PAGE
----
The case of CEATS, Inc. v. Continental Airlines is currently before the U.S. Supreme Court. The plaintiff owns patents covering technology that lets consumers choose seats on airplanes and in concert venues.
The appeal concerns claims that the court-appointed mediator in the patent dispute between the parties failed to disclose “a close, enduring, and personal relationship” he had with a partner at the Fish & Richardson law firm, which represented one side in the mediation. That failure should have resulted in the reversal of a later judgment in the case, the petitioner claims.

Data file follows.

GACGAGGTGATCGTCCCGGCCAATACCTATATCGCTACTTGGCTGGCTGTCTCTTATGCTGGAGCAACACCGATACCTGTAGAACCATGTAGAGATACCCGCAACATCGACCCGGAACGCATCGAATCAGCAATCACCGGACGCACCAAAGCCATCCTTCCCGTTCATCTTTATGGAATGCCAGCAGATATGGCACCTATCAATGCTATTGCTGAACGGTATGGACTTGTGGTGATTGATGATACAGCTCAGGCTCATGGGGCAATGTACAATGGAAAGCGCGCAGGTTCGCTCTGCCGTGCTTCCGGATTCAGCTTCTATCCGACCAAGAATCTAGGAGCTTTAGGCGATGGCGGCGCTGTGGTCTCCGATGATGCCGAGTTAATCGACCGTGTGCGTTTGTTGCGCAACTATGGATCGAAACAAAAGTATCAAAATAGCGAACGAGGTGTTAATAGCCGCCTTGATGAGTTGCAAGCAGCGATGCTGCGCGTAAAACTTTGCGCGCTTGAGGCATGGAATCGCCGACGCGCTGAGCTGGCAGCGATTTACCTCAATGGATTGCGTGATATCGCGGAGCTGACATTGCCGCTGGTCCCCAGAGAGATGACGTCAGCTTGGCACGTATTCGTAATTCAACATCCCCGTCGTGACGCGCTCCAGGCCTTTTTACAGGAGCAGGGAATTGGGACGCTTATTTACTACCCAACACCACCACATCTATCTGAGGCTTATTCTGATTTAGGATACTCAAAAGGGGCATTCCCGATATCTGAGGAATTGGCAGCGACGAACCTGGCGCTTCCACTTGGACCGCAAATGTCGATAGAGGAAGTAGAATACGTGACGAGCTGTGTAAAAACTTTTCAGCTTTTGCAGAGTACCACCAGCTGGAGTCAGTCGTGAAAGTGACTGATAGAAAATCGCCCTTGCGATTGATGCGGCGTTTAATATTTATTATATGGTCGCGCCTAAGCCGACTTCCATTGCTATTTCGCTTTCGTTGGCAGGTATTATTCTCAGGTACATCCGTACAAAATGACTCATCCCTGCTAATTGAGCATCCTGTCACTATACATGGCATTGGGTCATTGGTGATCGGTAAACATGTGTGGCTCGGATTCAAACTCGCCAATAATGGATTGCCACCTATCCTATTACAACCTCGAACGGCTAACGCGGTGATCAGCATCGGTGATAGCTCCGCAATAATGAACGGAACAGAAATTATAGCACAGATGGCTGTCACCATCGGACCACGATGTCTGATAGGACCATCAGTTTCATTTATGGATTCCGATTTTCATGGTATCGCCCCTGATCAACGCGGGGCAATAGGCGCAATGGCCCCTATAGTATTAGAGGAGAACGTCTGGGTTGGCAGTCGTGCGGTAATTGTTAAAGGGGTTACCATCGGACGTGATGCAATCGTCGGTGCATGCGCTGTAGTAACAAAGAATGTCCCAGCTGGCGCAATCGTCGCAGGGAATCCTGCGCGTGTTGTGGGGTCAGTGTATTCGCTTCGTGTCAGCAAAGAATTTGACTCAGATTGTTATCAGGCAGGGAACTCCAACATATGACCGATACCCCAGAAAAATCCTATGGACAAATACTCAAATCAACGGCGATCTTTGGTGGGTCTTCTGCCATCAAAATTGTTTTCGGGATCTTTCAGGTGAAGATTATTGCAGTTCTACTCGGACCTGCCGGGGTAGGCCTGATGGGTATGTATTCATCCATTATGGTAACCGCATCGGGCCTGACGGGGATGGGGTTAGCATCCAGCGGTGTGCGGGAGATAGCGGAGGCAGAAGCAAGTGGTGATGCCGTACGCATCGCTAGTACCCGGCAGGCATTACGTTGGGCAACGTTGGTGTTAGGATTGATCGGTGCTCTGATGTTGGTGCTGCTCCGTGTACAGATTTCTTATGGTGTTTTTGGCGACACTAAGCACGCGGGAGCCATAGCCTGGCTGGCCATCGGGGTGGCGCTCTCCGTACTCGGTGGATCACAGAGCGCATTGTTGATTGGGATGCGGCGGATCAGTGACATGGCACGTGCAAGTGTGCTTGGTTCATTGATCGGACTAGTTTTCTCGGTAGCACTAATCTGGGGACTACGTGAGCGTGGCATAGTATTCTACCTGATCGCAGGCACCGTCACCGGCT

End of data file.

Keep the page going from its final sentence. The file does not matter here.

The failure to disclose the relationship led a Texas appeals court to set aside Faulkner’s arbitration award in that earlier case, which included $6 million in attorney fees for Fish & Richardson.
With an increasing number of federal cases going to mediation, counsel for CEATS believes the Supreme Court “needs to set some guidelines” to protect the integrity of the mediation process from conflicts of interest.
This begs the question: do you know if your mediator is two-timing you?